Bloated belly: 9 common causes and what to do

The sensation of a bloated belly can arise due to excess intestinal gas, being a common symptom when swallowing air while chewing, speaking or if you have a diet rich in fats and sugar, and can also arise due to constipation.

In addition, a swollen belly can also be caused by gastrointestinal problems, such as irritable bowel syndrome, Crohn’s disease or intestinal obstruction, for example, and be associated with other symptoms, such as nausea, abdominal pain, heartburn or the presence of blood in the stool.

It is important to consult a gastroenterologist when the feeling of a swollen belly becomes constant, worsens or is accompanied by other symptoms, so that the cause can be identified and the most appropriate treatment can be started.

Watch the following video and better understand the causes of a swollen belly:

Causes of a swollen belly

The main causes of a bloated belly include:

1. Excessive gas

This is the most common cause and is usually caused by a diet rich in fats, fried foods or sweets. Eating very spicy foods or foods with too much seasoning are also common causes of a swollen belly, as they stimulate the formation of intestinal gas, which tends to dilate the lower abdominal region.

What to do: eating slowly, not swallowing air while eating and drinking fennel tea are some natural and simple options to calm gas production, relieving symptoms quickly. You can also use medications, such as Luftal. See other natural ways to combat intestinal gas .

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2. Constipation

Constipation can be related to low fiber intake, little physical activity and low water intake, and can affect people of all ages. It is more common in sedentary and bedridden people.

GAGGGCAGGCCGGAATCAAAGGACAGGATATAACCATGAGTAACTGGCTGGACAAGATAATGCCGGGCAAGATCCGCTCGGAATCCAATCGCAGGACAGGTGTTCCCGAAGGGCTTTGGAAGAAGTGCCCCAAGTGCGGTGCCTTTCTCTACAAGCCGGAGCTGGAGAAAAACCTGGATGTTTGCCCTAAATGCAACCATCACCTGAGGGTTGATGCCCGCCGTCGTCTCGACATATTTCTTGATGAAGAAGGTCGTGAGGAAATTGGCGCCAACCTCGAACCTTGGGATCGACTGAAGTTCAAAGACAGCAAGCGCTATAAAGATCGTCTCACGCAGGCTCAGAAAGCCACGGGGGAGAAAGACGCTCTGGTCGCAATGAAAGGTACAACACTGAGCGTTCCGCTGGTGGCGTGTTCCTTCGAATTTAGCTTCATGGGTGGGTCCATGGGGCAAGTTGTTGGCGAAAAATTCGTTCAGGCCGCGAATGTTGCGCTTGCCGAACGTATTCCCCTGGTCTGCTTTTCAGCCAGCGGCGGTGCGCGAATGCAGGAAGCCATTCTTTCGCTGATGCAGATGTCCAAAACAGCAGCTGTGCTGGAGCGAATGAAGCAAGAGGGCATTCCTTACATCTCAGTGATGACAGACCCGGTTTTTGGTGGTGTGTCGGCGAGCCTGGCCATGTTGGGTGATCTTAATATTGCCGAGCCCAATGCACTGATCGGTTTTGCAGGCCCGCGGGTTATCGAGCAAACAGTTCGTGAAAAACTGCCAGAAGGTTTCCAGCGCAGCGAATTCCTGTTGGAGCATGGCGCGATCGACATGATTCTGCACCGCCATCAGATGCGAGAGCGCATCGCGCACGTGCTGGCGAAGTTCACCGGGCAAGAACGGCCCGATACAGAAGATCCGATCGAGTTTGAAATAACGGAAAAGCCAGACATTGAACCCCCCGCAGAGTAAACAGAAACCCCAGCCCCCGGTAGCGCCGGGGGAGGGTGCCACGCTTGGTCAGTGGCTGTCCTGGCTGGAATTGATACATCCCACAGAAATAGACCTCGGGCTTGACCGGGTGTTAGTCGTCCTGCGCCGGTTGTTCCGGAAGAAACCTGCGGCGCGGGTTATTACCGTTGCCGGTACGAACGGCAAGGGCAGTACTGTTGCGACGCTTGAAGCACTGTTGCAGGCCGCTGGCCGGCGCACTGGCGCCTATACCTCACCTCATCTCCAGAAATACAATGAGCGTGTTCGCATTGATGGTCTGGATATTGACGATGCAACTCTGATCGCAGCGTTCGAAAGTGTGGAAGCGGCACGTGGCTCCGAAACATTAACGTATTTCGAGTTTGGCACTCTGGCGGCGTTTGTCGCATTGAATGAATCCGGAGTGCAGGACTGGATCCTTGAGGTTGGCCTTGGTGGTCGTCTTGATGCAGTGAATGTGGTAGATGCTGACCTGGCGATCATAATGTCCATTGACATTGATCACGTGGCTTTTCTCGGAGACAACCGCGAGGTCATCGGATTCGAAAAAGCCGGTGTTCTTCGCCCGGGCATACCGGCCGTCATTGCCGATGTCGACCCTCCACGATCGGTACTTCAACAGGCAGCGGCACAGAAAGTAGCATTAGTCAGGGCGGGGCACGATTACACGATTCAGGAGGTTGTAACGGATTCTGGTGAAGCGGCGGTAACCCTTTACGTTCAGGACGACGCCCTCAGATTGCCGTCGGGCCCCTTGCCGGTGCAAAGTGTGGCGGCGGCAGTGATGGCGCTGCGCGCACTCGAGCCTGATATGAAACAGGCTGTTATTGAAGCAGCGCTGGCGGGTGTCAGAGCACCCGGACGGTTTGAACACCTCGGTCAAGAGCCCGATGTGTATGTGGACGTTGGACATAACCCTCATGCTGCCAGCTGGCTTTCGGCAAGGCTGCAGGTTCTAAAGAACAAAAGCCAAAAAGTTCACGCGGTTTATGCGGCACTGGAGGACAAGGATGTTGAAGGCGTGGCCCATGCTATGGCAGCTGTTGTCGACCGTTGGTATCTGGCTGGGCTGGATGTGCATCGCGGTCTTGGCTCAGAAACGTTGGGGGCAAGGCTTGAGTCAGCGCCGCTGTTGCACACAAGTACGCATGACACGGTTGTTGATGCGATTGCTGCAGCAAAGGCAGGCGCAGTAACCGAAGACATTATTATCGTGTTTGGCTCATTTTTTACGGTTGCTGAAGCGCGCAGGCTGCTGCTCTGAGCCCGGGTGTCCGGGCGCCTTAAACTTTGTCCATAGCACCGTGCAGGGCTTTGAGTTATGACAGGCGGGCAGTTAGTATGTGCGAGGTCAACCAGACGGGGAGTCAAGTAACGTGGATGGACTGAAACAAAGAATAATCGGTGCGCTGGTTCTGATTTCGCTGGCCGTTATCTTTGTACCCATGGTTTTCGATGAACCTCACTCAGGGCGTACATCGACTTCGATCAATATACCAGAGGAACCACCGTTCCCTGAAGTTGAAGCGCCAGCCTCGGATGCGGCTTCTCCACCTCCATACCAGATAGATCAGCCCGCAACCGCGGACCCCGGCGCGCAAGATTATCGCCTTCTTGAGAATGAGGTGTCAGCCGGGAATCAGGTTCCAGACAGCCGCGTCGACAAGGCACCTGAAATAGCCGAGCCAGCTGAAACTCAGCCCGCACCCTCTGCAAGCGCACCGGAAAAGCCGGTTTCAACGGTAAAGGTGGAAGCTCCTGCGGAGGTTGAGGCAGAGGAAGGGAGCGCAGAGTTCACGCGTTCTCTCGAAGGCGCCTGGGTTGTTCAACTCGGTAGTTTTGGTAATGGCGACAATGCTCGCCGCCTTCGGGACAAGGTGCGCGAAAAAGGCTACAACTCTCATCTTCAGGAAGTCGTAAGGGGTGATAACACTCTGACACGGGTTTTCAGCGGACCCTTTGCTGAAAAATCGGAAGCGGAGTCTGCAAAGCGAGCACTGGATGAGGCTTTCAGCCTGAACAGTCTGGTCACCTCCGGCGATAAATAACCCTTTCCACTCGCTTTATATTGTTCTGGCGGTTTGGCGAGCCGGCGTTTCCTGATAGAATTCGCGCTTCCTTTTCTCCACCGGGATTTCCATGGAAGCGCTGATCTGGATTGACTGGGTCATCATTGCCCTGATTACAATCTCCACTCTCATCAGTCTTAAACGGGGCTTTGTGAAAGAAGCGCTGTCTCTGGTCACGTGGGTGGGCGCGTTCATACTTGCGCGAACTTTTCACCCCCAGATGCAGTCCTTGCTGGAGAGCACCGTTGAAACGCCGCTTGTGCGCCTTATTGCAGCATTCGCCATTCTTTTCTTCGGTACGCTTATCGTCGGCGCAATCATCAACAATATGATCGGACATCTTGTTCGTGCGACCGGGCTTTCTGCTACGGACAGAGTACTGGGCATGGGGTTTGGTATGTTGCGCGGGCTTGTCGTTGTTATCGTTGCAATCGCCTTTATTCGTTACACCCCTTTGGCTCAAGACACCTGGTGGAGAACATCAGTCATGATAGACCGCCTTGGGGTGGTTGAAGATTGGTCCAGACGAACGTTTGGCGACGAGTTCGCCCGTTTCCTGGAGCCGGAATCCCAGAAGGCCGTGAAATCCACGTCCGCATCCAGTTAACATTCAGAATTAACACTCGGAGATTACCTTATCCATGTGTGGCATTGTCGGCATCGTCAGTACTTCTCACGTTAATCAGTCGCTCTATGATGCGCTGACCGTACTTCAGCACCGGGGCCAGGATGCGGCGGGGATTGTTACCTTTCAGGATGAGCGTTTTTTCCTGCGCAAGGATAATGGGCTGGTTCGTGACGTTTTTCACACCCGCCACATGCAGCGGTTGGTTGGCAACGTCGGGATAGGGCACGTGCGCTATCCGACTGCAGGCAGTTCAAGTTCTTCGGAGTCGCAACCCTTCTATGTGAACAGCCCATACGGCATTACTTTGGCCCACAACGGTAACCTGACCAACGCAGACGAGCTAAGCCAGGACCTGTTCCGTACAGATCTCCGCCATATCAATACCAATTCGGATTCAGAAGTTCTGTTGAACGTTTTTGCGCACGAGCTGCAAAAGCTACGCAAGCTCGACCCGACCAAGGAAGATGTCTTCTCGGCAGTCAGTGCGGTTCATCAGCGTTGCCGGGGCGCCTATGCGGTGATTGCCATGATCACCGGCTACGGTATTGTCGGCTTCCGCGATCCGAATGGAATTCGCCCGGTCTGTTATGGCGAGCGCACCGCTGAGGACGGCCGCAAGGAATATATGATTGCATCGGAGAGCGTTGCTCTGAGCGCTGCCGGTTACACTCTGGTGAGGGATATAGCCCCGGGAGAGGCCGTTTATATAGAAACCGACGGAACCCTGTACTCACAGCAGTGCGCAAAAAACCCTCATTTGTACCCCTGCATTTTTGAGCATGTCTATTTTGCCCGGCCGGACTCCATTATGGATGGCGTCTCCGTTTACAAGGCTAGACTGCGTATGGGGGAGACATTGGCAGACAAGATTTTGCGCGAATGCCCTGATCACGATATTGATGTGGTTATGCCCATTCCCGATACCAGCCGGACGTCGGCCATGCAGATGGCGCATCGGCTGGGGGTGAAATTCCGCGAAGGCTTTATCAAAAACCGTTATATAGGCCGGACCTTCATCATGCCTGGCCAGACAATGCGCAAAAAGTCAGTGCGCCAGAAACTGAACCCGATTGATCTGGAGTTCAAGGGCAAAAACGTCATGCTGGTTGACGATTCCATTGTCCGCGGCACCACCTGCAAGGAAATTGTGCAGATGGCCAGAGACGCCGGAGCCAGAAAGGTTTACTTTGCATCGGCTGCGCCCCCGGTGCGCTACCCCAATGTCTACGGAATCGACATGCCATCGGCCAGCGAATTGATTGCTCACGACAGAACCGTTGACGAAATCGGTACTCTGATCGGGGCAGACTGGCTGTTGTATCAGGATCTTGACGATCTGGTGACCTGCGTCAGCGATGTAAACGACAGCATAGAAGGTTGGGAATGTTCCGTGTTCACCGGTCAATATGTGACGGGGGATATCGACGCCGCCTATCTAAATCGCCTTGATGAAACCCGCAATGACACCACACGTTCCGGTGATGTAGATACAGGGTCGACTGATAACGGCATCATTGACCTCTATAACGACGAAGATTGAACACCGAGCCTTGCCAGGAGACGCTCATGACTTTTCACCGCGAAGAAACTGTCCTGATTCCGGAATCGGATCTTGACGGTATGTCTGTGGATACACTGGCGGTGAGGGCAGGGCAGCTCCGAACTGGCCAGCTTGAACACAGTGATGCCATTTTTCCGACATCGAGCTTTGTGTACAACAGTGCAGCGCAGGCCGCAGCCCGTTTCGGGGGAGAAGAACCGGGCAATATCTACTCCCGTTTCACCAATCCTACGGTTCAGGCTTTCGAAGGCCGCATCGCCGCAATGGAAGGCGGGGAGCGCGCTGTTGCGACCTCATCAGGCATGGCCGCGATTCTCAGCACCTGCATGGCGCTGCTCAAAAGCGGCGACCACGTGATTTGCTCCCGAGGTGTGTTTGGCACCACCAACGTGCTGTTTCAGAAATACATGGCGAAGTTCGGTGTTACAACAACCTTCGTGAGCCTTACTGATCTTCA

In addition to a swollen belly, constipation is also accompanied by difficulty defecating and a feeling of gas trapped in the belly, for example.

What to do: eat foods rich in fiber, as they help to form fecal matter, reducing constipation and the gases associated with it. Good examples are oats, muesli, wheat bran, whole grain foods, and raw fruits and vegetables or those cooked in water and salt.

You can also drink a glass of natural yogurt mixed with 1/2 papaya every day. This recipe has no contraindications and can be used by people of all ages. See other natural ways to combat constipation .

3. Excess weight

Sometimes, the belly is not just swollen but there is an accumulation of fat in this region and in this case it is necessary to make changes in lifestyle and thus lose weight and burn the fat in the abdominal region to solve the problem.

What to do: exercise daily and eat less foods low in fat and sugar, in addition to having nutritional and medical monitoring to reduce weight.

4. Menstruation

It is very common for women to complain of a swollen belly during PMS and menstruation. This is due to the accumulation of fluids in the abdominal area during this phase, which tends to disappear naturally when menstruation ends.

What to do: you should consult a nutritionist, who can adjust your diet, thus reducing the effect of this distension.

5. Pregnancy

When your belly starts to feel more swollen from the navel down and your period is a few days late, this could be a sign of pregnancy.

It is normal for the belly to start to become more prominent below the navel in the first trimester of pregnancy and, over time, it will grow with a more uniform shape until it reaches close to the breasts.